Author:Science Care

Which end of life option is right for you and your loved ones? Burial Funeral, Cremation, University Donation, Live Organ Donation, or Body Donation to Science

Each day, potential donors ask us about the differences between burial, cremation, university donation, organ donation, and body donation to science.  We certainly understand the need to know the difference, as it is a very important choice to make.  Here at Science Care, we only coordinate body donation to science.  But the truth of the matter is, donating your body to science may not be the best fit for you. READ MORE

Funeral Homes

The death of the funeral: Will they be obsolete when millennials pass?

The way we approach death in our society is changing. Fewer people are opting for a traditional embalmed-body funeral, instead choosing informal and personal celebrations. More than half of all people now choose cremation over burial, up from just 28% in 2002. Part of this change is cost—with a traditional burial averaging $9,000, but there is more to it than that. People want the process to express their own values, which are more informal, less religious, and more environmentally conscious than past generations.

 

Many are now also considering donating their body to science. More than 140,000 people have pledged to donate their bodies through the world’s largest donate your body to science program, Science Care, with numbers rising every month. Part of this shift is a matter of cost, as donating your body to science is free, and many providers, such as Science Care, will return the donor’s ashes to loved ones within three to five weeks upon completion of the scientific and medical studies.

 

Donating your body to science also aligns closely with many of today’s cultural values:

  • Make the world a better place than we found it
  • Advance medical science by helping discover new treatments
  • Help those who are ill or suffering
  • Train doctors on new techniques
  • Reduce our environmental footprint
  • Provide medical research and training for current and future military service members

 

The shift in funeral practices is likely to accelerate, as Baby Boomers come to the end of their lives and Millennials reshape mainstream culture to their own circumstances and values. A recent Deloitte study, for example, shows Millennials have an average net worth of a mere $8,000 and are waiting longer to marry, have children, and buy their first homes – leaving them with limited income to plan for retirement and end-of-life. Add to that the continued decline in their attendance at religious services and a greater demand for relevance and authenticity, and it seems likely that traditional funeral may one day be a thing of the past.

 

For more information on how to pre-register to donate your body to science, go here.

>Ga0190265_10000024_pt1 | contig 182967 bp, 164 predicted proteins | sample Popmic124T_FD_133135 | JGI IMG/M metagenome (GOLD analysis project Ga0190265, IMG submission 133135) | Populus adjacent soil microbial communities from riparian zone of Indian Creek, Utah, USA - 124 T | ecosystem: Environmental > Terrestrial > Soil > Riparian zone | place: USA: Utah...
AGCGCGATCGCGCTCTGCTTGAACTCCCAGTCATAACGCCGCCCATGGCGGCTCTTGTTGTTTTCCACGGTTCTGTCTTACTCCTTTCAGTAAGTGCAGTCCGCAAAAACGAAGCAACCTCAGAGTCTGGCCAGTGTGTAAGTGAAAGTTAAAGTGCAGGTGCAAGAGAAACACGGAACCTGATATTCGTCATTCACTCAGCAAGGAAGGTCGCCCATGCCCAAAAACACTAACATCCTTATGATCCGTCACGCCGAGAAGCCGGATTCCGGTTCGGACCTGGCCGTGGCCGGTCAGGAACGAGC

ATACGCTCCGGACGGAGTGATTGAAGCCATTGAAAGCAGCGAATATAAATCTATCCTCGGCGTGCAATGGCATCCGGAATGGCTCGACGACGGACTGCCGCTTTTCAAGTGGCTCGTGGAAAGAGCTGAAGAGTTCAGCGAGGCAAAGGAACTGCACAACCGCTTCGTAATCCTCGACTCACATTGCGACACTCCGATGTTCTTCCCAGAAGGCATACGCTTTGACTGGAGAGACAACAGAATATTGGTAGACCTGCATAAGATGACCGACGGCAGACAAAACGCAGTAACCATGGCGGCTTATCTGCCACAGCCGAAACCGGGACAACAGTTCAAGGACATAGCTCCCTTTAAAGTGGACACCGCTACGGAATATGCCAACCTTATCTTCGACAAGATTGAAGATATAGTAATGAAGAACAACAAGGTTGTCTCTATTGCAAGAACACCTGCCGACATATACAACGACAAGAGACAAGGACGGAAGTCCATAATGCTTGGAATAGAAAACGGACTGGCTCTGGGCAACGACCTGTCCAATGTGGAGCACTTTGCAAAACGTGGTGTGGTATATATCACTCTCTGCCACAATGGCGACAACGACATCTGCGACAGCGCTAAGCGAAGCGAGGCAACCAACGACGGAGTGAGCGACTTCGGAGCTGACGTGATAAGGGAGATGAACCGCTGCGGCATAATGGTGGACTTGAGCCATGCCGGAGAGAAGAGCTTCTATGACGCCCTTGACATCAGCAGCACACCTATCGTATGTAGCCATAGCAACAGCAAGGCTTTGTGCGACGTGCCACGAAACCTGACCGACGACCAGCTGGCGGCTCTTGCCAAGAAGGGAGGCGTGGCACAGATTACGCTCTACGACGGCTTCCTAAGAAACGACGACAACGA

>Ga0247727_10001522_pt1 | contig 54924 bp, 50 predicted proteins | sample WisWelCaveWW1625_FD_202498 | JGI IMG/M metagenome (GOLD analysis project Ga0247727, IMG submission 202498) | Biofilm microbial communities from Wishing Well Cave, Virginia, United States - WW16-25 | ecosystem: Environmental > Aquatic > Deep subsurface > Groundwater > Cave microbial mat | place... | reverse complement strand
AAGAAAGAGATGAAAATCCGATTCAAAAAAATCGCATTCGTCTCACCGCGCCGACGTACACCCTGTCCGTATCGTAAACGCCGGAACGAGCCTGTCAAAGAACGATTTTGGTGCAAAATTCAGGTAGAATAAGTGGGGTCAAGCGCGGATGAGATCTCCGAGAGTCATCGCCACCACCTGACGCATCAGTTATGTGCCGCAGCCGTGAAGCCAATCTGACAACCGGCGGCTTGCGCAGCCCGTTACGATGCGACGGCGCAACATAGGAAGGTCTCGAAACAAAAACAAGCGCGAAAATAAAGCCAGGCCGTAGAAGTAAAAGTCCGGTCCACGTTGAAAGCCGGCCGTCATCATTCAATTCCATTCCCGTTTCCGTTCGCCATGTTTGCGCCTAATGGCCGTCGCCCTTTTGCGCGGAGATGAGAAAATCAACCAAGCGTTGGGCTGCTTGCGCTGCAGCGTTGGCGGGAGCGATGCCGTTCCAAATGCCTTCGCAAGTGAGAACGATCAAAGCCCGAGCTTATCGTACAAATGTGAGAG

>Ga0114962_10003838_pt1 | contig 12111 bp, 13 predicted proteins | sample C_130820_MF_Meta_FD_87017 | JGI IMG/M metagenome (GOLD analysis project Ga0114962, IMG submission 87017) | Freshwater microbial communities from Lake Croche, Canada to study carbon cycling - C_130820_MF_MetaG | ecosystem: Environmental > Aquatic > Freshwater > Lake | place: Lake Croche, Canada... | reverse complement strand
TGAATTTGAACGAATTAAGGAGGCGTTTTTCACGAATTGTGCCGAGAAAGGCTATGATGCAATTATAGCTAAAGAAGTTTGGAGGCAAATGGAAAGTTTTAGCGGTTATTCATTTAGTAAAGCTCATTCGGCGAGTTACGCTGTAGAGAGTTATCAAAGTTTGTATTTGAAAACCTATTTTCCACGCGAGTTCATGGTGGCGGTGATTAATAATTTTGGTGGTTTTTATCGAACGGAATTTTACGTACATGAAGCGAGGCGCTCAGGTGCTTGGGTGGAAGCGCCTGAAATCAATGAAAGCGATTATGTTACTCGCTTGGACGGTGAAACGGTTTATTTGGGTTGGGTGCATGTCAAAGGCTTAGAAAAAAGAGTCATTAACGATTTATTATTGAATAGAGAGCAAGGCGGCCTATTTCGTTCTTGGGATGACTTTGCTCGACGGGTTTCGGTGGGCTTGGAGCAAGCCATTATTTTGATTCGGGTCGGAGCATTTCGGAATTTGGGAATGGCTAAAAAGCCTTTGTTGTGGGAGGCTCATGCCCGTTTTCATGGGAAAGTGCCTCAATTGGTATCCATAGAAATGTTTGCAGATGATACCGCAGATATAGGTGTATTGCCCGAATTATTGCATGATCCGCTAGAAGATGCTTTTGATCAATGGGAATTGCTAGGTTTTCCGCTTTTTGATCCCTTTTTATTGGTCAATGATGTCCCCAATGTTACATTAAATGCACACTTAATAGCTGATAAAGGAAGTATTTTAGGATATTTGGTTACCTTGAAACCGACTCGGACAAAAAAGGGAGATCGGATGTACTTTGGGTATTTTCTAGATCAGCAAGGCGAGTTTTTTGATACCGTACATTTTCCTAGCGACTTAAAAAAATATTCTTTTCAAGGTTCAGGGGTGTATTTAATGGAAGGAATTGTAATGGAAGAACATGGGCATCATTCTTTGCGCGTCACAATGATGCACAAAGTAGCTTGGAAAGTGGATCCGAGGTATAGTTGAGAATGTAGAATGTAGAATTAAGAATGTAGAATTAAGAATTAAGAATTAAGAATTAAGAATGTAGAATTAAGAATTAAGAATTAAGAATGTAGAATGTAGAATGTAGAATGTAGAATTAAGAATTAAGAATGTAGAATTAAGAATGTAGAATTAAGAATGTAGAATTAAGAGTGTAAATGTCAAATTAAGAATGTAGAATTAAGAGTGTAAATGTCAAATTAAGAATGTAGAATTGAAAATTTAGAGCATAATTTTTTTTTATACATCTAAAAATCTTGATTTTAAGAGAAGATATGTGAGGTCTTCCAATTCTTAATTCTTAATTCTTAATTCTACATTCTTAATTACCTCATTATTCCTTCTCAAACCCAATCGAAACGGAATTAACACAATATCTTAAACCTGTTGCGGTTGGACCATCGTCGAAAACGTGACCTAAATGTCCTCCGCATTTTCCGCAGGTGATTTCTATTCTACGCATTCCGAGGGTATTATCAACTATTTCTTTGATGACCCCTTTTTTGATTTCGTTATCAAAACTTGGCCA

Heat Stroke

The Hidden Dangers of Heat Stroke

With the summer season now upon us, it’s important for anyone planning to spend time in the great outdoors to recognize the signs and symptoms of heat stroke and the potential danger associated with this very serious condition.  But before we dive deeper into the dangers of heat stroke, let’s first get a better understanding of what heat stroke is. READ MORE

What Separates you from a body donor?

We’ve all heard of the term “six degrees of separation”, the theory that any person on the planet can be connected to any other person on the planet through a chain of acquaintances that has no more than five intermediaries. Well, the same concept applies to you and a body donor. Only in this case, the degree of separation is much less.READ MORE

Inside the Human Body. It’s Complicated!

Did you know that each adult human body is estimated to have more than 46 miles of nerves and over 60,000 miles of blood vessels? Or that the brain alone has approximately 100 billion nerve cells? Or that just one foot is made up of 38 bones, 30 joints and more than 100 muscles, tendons and ligaments which all have to work in unison just to allow us to walk?READ MORE

Hospice Heroes Program

How we honor the heroes in hospice

In recent years, the in-home care industry’s turnover rate has skyrocketed to 65.7 percent. One of the main reasons, according to a study from the Journal of Social Work in End-of-Life & Palliative Care, is hospice professionals are not receiving the emotional support they need to carry out their critical, yet exhausting work.

 

As the leader in whole body donation, Science Care is closely linked to the hospice industry, and sees firsthand the impact hospice organizations and professionals have on patients and their loved ones, not to mention the undeniable pressure and emotional burden experienced by those involved. As such, the company partners with hospice and healthcare networks across the country through its Hope Program to help terminally ill patients leave a lasting legacy through whole body donation.